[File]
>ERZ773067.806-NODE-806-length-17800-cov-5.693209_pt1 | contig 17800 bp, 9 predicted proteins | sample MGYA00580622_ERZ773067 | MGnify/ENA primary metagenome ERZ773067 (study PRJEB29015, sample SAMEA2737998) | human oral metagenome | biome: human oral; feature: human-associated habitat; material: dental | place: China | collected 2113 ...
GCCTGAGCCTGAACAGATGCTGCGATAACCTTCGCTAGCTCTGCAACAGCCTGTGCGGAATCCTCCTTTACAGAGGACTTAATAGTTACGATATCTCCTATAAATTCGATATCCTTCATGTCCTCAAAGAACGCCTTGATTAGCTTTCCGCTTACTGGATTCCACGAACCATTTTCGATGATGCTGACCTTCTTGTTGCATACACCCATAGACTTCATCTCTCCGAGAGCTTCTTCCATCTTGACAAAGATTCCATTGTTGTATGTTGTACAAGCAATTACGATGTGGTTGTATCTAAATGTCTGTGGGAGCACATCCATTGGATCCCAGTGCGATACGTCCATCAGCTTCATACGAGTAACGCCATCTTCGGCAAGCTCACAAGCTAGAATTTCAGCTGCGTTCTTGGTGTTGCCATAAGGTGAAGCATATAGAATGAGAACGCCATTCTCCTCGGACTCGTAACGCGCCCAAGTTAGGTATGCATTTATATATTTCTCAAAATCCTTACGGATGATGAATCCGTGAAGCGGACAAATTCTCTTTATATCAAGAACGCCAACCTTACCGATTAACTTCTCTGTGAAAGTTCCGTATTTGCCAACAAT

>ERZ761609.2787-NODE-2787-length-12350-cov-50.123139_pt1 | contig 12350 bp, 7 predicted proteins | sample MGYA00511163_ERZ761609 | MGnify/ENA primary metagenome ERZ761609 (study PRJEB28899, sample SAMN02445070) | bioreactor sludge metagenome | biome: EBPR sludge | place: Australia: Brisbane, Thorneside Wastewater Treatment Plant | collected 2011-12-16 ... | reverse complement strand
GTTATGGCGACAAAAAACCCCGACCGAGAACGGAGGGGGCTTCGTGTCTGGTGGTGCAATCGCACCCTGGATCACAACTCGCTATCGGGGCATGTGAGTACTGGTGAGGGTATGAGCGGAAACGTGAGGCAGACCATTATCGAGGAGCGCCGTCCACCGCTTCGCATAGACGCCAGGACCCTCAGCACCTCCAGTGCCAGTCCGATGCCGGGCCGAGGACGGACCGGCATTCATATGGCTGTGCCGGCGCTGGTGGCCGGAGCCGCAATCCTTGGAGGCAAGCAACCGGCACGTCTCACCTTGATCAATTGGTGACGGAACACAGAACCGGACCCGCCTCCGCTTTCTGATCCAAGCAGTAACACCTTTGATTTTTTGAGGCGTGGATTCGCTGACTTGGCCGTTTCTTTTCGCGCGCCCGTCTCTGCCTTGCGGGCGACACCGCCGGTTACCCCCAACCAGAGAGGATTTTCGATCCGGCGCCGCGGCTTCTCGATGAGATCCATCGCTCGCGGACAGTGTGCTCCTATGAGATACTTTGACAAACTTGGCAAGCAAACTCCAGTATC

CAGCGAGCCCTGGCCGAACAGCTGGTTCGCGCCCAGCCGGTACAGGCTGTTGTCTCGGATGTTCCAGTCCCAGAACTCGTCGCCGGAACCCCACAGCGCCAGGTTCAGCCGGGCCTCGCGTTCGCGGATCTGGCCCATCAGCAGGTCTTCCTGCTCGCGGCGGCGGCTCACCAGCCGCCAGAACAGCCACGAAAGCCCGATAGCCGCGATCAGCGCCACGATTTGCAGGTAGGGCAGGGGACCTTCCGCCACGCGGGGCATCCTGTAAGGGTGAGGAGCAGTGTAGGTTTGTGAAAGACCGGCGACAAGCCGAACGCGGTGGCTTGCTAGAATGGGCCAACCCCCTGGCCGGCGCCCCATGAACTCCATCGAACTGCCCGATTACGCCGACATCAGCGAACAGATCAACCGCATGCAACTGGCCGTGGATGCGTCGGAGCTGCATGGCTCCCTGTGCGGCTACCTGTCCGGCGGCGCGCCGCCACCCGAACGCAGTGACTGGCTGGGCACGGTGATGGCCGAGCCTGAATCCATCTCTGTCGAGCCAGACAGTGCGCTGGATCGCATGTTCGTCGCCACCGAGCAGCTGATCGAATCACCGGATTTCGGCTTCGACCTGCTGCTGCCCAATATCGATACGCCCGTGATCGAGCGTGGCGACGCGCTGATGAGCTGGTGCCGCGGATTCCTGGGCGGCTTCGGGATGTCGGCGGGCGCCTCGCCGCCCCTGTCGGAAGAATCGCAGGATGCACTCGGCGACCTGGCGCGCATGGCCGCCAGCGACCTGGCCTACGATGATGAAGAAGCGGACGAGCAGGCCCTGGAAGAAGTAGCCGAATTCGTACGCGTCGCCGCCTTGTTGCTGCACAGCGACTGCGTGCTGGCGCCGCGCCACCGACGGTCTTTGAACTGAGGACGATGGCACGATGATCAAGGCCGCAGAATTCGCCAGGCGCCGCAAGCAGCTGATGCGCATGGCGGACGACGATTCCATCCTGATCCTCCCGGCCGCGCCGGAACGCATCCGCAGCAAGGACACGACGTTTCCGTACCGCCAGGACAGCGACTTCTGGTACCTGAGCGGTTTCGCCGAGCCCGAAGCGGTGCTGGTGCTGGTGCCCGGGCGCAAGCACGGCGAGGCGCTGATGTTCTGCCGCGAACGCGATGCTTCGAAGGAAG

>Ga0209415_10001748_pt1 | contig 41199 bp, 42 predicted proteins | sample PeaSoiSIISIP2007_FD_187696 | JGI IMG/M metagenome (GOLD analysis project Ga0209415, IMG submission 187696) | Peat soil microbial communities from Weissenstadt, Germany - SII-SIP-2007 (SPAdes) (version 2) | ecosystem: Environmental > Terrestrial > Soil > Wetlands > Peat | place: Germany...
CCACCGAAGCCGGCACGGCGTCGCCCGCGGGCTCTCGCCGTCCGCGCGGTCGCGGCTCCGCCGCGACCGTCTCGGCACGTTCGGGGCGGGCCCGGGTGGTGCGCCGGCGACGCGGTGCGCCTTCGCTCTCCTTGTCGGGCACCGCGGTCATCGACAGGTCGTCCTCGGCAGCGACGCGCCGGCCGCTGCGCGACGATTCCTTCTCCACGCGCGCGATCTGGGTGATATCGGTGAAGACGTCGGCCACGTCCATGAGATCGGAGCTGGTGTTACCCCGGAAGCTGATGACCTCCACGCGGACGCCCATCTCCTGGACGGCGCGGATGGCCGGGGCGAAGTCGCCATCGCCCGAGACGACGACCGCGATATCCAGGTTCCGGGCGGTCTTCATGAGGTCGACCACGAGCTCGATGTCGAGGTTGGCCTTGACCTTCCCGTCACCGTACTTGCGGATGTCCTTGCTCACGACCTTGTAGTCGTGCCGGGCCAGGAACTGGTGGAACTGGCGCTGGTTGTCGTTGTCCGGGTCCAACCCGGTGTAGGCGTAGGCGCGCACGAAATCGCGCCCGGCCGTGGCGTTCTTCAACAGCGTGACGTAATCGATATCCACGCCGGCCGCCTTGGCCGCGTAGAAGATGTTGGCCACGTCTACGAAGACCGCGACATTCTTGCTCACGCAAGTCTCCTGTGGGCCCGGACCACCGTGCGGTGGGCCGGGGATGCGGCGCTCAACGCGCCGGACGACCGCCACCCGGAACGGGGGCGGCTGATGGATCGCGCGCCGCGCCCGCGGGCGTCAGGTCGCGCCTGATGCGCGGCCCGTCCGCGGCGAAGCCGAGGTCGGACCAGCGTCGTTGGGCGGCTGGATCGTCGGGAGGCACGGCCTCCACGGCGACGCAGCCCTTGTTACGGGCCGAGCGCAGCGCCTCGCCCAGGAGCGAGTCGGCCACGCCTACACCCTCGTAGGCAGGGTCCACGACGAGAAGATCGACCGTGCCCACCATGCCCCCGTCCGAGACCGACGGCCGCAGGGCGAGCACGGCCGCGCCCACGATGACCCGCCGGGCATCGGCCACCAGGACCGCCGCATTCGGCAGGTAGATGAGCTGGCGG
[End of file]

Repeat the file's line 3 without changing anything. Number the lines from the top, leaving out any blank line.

>ERZ761609.2787-NODE-2787-length-12350-cov-50.123139_pt1 | contig 12350 bp, 7 predicted proteins | sample MGYA00511163_ERZ761609 | MGnify/ENA primary metagenome ERZ761609 (study PRJEB28899, sample SAMN02445070) | bioreactor sludge metagenome | biome: EBPR sludge | place: Australia: Brisbane, Thorneside Wastewater Treatment Plant | collected 2011-12-16 ... | reverse complement strand